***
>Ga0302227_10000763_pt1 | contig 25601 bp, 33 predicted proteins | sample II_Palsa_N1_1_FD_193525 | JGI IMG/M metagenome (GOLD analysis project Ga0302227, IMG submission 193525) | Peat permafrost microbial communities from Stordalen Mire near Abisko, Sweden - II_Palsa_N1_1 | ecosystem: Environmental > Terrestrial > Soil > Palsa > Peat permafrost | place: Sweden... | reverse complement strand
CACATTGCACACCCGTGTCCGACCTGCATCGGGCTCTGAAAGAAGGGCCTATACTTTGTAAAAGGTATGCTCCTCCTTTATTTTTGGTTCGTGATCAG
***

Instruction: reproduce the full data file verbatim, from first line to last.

>Ga0302227_10000763_pt1 | contig 25601 bp, 33 predicted proteins | sample II_Palsa_N1_1_FD_193525 | JGI IMG/M metagenome (GOLD analysis project Ga0302227, IMG submission 193525) | Peat permafrost microbial communities from Stordalen Mire near Abisko, Sweden - II_Palsa_N1_1 | ecosystem: Environmental > Terrestrial > Soil > Palsa > Peat permafrost | place: Sweden... | reverse complement strand
CACATTGCACACCCGTGTCCGACCTGCATCGGGCTCTGAAAGAAGGGCCTATACTTTGTAAAAGGTATGCTCCTCCTTTATTTTTGGTTCGTGATCAG